Susan Sontag, in Against Interpretations (1966), writes that “the interpreter, without actually erasing or rewriting the text, is altering it. But he can’t admit to doing this. He claims to be only making it intelligible, by disclosing its true meaning.”
Without an explicit dialogue between the whole experience of both artist and viewer, the latter often reinterprets art when they find aspects of the artist unacceptable. We subconsciously distance a work from its original meaning. We want and need them to be separate because we want to see the beauty before we see the reality.
Once we view an artist as problematic, it becomes hard to remove this from our readings of the work. For example, many find it difficult to encounter Machado’s poetic imagery of virgins once they know he married a child. Here, a reader’s enjoyment of the poems is disrupted – the purely sensory beauty of the poetry is lost on us. Naturally (we hope), this makes us feel uncomfortable. And because that is no longer socially acceptable, we reinterpret a text to suit our enjoyment of it. We turn Machado’s maidens into metaphors for spring and innocence, rather than projections of his own life.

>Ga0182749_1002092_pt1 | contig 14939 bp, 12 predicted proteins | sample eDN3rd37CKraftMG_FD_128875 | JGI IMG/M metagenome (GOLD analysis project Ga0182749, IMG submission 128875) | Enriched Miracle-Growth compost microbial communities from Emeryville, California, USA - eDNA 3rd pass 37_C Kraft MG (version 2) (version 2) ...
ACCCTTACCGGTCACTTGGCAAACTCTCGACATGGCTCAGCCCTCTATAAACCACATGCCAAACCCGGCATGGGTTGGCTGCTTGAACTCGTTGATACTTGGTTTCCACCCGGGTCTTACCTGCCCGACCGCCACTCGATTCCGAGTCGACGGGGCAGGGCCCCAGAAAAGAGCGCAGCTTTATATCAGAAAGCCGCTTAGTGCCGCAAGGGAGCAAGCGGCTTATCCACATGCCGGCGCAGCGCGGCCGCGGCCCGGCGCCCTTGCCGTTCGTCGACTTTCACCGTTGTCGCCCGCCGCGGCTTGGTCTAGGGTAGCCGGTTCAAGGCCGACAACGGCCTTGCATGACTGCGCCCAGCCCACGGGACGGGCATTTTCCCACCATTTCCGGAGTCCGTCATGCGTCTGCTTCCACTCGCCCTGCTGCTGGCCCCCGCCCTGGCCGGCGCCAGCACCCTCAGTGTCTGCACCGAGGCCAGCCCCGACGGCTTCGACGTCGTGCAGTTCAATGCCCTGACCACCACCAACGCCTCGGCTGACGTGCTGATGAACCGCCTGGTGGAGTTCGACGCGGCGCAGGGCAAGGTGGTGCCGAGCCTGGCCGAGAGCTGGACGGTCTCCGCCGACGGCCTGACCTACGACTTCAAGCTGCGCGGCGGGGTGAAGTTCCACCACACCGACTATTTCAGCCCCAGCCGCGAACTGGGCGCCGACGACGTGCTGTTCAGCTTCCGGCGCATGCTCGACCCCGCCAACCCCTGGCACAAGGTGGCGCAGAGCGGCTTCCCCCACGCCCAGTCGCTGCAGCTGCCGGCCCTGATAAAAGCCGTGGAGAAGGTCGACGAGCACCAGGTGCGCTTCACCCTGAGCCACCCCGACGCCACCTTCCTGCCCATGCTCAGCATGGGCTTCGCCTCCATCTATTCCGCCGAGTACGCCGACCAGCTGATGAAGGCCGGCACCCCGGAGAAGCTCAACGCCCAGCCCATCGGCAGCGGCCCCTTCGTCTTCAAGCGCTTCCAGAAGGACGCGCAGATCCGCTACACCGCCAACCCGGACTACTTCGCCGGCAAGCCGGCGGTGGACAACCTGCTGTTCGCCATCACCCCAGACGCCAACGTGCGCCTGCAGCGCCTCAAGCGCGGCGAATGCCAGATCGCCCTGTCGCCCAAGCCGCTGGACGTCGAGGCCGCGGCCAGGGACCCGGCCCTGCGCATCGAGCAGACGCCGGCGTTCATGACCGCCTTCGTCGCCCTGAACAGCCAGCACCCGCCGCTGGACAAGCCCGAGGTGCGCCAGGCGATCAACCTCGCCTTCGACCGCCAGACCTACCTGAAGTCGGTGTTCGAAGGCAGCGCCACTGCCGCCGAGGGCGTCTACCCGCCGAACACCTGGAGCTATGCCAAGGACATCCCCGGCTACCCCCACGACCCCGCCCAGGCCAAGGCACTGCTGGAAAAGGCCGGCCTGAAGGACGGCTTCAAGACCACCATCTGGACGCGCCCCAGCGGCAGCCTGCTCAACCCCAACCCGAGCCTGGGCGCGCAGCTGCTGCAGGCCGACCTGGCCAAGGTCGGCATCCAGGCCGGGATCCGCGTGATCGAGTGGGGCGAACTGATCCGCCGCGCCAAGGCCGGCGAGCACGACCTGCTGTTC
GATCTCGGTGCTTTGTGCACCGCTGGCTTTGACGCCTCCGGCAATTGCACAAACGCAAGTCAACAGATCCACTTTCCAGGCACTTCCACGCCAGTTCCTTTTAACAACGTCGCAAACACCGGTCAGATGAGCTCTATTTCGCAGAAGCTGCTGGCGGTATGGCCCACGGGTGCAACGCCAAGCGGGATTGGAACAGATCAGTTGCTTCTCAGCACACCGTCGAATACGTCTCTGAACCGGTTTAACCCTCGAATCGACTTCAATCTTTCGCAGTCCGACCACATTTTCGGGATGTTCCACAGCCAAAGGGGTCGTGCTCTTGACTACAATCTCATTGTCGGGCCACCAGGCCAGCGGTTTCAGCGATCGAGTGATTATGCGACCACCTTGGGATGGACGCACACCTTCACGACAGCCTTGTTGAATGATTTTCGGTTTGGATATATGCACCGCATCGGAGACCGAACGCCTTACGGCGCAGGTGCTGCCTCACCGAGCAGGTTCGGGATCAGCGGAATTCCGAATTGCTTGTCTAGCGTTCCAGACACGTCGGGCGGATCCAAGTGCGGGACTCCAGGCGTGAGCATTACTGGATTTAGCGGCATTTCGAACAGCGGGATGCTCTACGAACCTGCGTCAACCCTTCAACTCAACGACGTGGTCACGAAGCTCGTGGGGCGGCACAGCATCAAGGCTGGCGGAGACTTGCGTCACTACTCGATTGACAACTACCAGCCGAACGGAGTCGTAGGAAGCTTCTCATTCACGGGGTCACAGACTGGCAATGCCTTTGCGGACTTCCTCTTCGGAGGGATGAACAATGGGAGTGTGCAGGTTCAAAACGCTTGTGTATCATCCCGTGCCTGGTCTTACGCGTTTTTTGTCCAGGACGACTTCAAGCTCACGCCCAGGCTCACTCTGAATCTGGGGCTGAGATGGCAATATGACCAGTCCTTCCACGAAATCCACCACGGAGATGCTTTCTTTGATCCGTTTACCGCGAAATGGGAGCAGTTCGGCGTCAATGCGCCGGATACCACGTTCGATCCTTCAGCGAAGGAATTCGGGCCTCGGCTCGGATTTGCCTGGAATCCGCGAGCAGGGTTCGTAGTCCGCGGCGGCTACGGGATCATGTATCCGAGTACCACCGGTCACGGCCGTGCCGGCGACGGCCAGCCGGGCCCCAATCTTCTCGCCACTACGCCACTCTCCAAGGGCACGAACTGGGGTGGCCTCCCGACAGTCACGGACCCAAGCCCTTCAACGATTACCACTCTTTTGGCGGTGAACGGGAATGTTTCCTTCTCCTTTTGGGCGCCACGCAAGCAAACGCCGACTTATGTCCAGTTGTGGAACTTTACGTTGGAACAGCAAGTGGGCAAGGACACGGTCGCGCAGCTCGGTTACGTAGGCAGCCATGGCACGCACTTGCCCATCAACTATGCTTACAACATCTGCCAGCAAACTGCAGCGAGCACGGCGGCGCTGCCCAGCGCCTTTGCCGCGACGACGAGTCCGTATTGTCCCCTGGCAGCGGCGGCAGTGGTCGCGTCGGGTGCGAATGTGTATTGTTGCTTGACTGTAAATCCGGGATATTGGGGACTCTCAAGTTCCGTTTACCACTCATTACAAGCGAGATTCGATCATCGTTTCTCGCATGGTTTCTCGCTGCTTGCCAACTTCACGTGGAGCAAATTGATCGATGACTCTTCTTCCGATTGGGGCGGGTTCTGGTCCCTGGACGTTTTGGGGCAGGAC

We have to admit that it is fundamentally selfish to reinterpret as such; it is for our own comfort, our own pleasure. We tell ourselves that Michael Jackson is not his music, that Rolf Harris is not his painting. Perhaps the reason the debate has never been settled is that, if we were to accept life and art as mutually reactionary, it would alter our enjoyment of one, in the absence of the other.
If our lifestyle really is an extension of our artwork, then we surely must apply this to be problematic people we see around us. Do we “cancel” artists, on the basis that their lifestyle is present in their art? Or is it possible to separate impact from context, content from interpretation?
In some cases, it may depend upon how explicitly their life is present in their work. Granted that all forms of art amount to a sensory experience that can exist for the viewer alone, a piece of art could be appreciated in a purely aesthetic or physical sense, without the overwhelming need to justify it or interpret it as a product of another person. This removes Sontag’s dilemma of reinterpretation because it creates freedom to take art as it is, unbridled by ulterior motive or the sins of its artist.